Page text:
In November 2013, the album Secrets Nobody Keeps was released after being 100% crowd funded in four weeks in a PledgeMusic campaign. The album title is a nod to Gomm's gratitude for the power of social networks, and a reference to the Stephen Fry tweet mentioned above. "The success of the PledgeMusic campaign has been so gratifying" enthuses Gomm "People tell me I'm too open on social networks, but I lived through all these overwhelming life-changes online, taking support from my friends and fans.”
Jon Gomm's first album, Hypertension, was released on his own label in 2003. All tracks are single takes, with no overdubs.
All songs written by Jon Gomm unless otherwise stated.
- "Waiting in Vain" (Bob Marley) (Chis Korpos)
- "Stupid Blues"
- "Less To You"
- "Hey Child"
- "High and Dry" (Radiohead)
- "Swallow You Whole"
- "Butterfly Hurricane"
- "Happy Room"
- "Crazy Jonny"
- "Rescue Song"
- "The Weather Machine"
- "Wake Up!"
- "What's Left For You?"
Secrets Nobody Keeps
All songs written by Jon Gomm unless otherwise stated.
- "Ain't Nobody" (Hawk Wolinski)
- "There's No Need To Be Afraid"
- "Wukan Motorcycle Kid"
- "Deep Cut"
- "Orville (The Secret of Learning To Fly Is Forgetting To Hit The Ground)"
- "Message in a Bottle" (Sting)
- "Dance of the Last Rhino"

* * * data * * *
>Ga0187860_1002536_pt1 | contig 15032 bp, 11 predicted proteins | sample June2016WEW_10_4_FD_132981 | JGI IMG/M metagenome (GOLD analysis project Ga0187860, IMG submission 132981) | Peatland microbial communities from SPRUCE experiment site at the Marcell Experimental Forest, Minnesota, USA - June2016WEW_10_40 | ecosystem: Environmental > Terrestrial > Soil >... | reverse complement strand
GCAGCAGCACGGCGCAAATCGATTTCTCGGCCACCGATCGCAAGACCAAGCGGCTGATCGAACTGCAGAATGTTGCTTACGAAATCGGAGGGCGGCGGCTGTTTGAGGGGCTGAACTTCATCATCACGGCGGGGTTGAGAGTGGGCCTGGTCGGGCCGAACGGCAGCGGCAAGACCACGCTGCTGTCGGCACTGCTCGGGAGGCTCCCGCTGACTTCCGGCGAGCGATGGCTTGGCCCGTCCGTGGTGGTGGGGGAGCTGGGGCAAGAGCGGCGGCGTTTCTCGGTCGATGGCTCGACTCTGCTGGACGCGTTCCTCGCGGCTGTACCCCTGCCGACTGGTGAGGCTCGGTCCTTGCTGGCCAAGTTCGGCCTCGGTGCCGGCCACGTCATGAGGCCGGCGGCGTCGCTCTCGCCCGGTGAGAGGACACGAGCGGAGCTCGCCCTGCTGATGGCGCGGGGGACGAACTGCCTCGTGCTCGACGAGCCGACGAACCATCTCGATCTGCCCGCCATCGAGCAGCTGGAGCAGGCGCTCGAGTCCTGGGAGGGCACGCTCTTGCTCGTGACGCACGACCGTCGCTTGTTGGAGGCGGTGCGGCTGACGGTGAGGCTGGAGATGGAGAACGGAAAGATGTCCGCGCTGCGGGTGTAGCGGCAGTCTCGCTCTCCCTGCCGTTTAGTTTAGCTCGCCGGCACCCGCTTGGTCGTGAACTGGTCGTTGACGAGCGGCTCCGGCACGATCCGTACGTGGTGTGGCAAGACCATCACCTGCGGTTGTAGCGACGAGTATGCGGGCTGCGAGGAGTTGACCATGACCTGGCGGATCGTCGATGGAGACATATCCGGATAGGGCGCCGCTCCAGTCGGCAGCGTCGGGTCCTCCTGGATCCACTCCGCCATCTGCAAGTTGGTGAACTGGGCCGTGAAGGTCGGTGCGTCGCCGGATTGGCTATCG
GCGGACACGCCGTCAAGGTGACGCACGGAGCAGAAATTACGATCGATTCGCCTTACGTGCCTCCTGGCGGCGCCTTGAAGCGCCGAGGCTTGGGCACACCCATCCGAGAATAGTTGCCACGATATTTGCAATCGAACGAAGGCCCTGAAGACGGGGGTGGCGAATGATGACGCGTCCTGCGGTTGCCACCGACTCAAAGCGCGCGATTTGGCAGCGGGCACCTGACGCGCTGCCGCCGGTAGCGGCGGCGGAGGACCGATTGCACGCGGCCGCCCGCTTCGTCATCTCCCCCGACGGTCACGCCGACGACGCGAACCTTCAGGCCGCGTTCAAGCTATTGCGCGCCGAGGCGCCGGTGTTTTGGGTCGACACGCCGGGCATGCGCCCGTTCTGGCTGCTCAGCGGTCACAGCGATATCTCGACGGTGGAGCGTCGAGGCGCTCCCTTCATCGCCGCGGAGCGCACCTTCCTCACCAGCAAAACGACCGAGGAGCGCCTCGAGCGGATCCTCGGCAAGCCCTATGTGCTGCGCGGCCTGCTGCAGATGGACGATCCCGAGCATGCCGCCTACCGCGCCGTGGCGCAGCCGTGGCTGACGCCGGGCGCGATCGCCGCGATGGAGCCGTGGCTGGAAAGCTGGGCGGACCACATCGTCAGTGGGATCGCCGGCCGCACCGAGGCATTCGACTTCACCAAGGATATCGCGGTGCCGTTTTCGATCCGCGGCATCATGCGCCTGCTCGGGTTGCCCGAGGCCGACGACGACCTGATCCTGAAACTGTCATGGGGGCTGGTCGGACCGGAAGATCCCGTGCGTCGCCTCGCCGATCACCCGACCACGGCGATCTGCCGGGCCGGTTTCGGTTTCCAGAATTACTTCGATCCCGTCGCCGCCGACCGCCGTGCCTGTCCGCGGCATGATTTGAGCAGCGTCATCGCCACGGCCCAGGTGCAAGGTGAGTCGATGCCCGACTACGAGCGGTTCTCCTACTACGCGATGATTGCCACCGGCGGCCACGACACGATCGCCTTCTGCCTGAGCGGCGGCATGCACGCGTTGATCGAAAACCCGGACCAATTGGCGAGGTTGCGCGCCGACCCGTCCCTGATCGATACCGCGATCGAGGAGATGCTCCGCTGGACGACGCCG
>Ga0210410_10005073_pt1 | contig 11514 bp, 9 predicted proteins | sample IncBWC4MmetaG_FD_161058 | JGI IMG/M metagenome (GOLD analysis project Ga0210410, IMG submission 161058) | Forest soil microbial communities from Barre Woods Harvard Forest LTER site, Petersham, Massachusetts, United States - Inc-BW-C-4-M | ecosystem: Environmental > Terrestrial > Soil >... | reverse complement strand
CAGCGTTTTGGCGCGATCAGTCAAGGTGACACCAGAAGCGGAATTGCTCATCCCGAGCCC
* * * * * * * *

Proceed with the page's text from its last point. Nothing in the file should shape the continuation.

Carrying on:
In 2011, Gomm released three self-produced singles through his website. One of these, "Passionflower", garnered considerable attention on YouTube in early 2012, gaining over two million views after a tweet by Stephen Fry and reports in The Daily Mail and The Daily Telegraph.
- "Message in a Bottle" (Originally by The Police)
- "Ain't Nobody" (Originally by Chaka Khan)
- Ain't Nobody (Chaka Khan cover) featuring Daniel Tompkins (2013)
- Ain't Nobody (Chaka Khan cover) (2012)
- Message in a Bottle (The Police cover) (2011)
- Passionflower (2011)
Acoustic guitar player and singer-songwriter, Jon Gomm, was catapulted into the spotlight with a single one word tweet: “wow”. The tweet, sent in February 2012 by comedian, director, writer, actor Stephen Fry
"Leeds should feel very lucky to have such a performer to call its own" Leedsmusicscene.net.
"We have seen the future of acoustic guitar playing, and it is called Jon Gomm" Blues Matters!.
- "Gomm alert!". Yorkshire Evening Post. October 2004.
- "ICMP: Music Schools | Music College London | Music Academies UK". Icmp.uk.com. 2015-09-11. Retrieved 2017-07-23.
- "Jon Gomm". Sandman Leeds. February 2004.
- Harvey, John (6 August 2004). "Jon Gomm – Interview". Leeds Music Scene. Retrieved 21 September 2009.
- Enock, Nick, 'Wow!' Stephen Fry's one-word tweet catapults guitarist from obscurity to an audience of 2 MILLION listeners, Daily Mail. Last updated 1 February 2012.
- Bloxham, Andya, Stephen Fry tweets guitarist past 2m views with a 'wow', The Daily Telegraph, 31 January 2012.
- Reed, Paul. "Music Skanner Report - Best Acoustic Guitars 2017 - Epic Guide". Musicskanner.com. Retrieved 2017-07-23.
- "Archived copy". Archived from the original on 22 June 2014. Retrieved 26 July 2014.
- "Sandman Magazine". Sandman Magazine. Retrieved 2017-07-23.
- "Leeds Music Scene". Leeds Music Scene. Retrieved 2017-07-23.